Volume 15/Issue 3, May 2019
A clarification on dummies for infants on
neonatal units: unreliable decontamination
The expert commentary by Annie Aloysius and Alexandra Connolly is a well-reasoned outline of the value of dummies for sick or preterm infants in neonatal care. We would like to add a comment that the last sentence about selecting a dummy should not be taken to indicate that dummies can be acceptably decontaminated and reused for this high risk group.
Successful decontamination (cleaning and disinfection) depends on a number of factors. By ‘successful’ we mean not only the possibility of adequate decontamination but also the ability to achieve this with high quality assurance to ensure that every dummy is safe on every occasion. One of the relevant factors for decontamination is the design of the item to be decontaminated. Dummies are hollow, often with complex structures and recessed areas that cannot be reliably reached in practice for cleaning and disinfection. Complete rinsing of detergents and disinfectants from the internal and external surfaces as well as any recessed areas will be very difficult to achieve.
For many dummies, substances that enter the hollow centre during washing can come out through one or more small holes onto the outer dummy surface where it is handled. This will occur when the dummy teat/bulb area is depressed (ie when it is put into an infant’s mouth and the infant’s lips and mouth press on it). The dummy surface will then be contaminated with varying amounts of detergents, disinfectants, organic material and bacteria. Even for those dummies where the design allows the teat/bulb area to be inverted, this still leaves recessed areas that are difficult to clean adequately and reliably. Also, dummies have a tendency to float in disinfecting solutions with surfaces above the fluid or with trapped air preventing contact with disinfectant. In addition, manufacturers’ instructions for reprocessing can be poorly specific and guidance for assessing that the dummies are still fit for use may be inadequately detailed. All of the dummies we have seen have such problems.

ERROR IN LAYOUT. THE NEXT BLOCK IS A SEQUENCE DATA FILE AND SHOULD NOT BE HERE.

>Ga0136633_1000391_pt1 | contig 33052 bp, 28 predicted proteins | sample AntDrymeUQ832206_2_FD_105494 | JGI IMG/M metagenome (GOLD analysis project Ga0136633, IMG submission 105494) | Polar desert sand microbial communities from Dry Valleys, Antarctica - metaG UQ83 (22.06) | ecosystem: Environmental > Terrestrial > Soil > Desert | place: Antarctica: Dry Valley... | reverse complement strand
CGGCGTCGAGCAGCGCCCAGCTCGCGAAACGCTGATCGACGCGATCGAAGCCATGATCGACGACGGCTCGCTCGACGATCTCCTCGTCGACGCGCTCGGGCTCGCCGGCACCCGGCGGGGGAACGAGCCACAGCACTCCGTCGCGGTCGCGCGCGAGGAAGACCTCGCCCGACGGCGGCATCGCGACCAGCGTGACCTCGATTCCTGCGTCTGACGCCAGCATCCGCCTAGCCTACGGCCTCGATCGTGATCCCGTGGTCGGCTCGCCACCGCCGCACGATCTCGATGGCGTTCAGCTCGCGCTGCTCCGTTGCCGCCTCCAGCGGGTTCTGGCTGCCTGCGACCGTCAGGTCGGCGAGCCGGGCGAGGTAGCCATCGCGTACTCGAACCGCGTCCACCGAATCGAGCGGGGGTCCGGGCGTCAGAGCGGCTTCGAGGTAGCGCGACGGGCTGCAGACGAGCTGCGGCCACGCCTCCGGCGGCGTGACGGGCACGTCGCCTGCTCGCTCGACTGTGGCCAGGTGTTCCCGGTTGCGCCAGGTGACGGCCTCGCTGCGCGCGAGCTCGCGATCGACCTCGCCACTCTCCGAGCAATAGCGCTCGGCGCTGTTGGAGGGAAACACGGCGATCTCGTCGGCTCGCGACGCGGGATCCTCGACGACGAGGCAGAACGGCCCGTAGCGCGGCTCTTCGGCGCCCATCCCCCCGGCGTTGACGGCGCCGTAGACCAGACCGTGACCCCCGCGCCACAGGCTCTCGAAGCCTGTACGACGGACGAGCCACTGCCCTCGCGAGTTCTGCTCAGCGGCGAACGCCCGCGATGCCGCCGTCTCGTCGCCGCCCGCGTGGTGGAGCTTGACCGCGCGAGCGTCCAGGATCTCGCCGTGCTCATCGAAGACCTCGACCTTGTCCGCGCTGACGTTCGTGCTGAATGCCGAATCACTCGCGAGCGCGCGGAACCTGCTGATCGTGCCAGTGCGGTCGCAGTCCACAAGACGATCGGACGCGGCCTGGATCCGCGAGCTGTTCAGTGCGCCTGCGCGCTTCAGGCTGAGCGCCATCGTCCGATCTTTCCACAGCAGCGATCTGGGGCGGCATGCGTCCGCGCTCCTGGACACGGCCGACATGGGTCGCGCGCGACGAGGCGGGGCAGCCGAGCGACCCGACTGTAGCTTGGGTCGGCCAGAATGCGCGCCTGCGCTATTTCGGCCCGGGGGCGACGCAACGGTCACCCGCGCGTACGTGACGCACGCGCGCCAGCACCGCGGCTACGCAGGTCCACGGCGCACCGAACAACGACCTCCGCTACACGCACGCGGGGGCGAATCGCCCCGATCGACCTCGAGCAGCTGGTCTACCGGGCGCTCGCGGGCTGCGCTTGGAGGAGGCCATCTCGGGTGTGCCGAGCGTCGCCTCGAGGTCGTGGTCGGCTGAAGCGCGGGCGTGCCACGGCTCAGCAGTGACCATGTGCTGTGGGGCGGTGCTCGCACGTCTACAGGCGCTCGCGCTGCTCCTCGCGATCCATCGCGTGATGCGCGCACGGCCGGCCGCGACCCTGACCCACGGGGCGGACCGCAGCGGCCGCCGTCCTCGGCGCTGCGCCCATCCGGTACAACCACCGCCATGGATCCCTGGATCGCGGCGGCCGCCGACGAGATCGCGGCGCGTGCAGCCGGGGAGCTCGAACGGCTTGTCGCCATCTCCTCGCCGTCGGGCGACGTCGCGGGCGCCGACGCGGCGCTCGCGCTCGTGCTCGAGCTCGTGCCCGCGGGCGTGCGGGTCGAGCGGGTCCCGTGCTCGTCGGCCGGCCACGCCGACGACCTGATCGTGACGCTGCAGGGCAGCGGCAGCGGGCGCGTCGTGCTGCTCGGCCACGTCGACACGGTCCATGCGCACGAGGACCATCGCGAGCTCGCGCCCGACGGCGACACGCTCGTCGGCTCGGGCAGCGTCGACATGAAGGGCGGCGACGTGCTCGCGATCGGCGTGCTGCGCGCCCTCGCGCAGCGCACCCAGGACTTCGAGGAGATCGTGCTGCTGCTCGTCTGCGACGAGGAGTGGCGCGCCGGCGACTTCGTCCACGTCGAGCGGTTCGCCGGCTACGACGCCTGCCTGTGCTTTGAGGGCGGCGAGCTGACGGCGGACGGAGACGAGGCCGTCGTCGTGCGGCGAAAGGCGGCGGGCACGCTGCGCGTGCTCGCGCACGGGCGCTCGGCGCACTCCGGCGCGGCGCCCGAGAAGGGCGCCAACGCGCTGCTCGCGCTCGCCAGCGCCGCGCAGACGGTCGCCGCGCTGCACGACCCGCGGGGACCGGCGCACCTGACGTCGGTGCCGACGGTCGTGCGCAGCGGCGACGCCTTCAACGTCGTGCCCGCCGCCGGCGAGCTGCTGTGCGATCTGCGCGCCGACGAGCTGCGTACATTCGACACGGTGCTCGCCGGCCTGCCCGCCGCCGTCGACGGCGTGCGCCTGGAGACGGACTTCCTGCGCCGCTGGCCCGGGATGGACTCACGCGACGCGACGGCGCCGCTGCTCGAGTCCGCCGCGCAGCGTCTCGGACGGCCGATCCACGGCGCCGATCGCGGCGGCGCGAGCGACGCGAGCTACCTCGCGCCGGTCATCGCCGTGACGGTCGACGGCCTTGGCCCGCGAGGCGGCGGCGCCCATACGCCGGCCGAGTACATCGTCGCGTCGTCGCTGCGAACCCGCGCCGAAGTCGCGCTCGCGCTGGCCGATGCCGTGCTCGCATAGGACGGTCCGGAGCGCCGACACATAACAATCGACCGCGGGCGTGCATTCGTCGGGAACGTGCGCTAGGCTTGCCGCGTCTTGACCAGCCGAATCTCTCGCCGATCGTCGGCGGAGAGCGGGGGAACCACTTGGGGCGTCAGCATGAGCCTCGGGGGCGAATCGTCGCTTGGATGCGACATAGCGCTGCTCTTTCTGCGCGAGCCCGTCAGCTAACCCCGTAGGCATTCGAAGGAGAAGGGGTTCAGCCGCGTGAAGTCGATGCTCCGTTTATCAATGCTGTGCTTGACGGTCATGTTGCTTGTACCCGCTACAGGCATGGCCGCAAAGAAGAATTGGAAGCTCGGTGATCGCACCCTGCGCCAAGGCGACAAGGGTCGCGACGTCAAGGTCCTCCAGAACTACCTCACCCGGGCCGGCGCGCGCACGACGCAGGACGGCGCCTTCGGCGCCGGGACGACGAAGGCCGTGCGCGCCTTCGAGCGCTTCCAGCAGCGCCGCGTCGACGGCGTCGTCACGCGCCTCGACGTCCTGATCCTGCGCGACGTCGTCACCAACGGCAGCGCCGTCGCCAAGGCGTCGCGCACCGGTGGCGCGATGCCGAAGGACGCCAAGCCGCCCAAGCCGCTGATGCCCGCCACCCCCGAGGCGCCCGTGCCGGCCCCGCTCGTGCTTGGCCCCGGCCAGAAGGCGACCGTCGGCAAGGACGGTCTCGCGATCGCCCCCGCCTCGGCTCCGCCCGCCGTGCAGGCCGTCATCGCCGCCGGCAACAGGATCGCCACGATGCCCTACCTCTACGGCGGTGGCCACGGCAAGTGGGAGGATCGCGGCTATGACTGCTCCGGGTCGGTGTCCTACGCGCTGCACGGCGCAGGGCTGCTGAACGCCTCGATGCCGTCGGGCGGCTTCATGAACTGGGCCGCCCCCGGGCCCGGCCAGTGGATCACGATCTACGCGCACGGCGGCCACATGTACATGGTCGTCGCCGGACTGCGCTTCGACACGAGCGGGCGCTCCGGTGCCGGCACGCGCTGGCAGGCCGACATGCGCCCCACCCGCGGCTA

The other important factors are procedural: what training do those doing the decontamination have, what facilities do they have and how can each decontamination episode be validated as adequate? Even if one dummy brand is thought to be more suitable for decontamination than the others, it is not likely that its successful decontamination is routinely guaranteed in a neonatal unit (given the time pressures and often suboptimal facilities for decontamination).
In our Letter to the Editor that precedes this commentary, we restate the guidance from the Healthcare Infection and Infection Prevention Societies that dummies on these units should be used for no more than 24 hours and then discarded. There should be no attempt to decontaminate and reuse them. If they are soiled or contaminated with anything other than the infant’s saliva, they should be discarded immediately. In addition, they should be individually packaged by the supplier/manufacturer and ready to use without requiring decontamination. When not in use, they should be stored in a clean, dry container covered with paper towels.
All dummies for sick or preterm infants in neonatal care should be regarded as single use only. These infants have highly susceptible gastrointestinal tracts and although the clinical relevance is uncertain, it is not advisable for them to ingest detergents, disinfectants and bacteria from the neonatal unit environment.
Gillian Weaver, Peter Hoffman, Elizabeth Price, Joanne Gilks, Martin Jones, Val O’Brien, Geoffrey Ridgway
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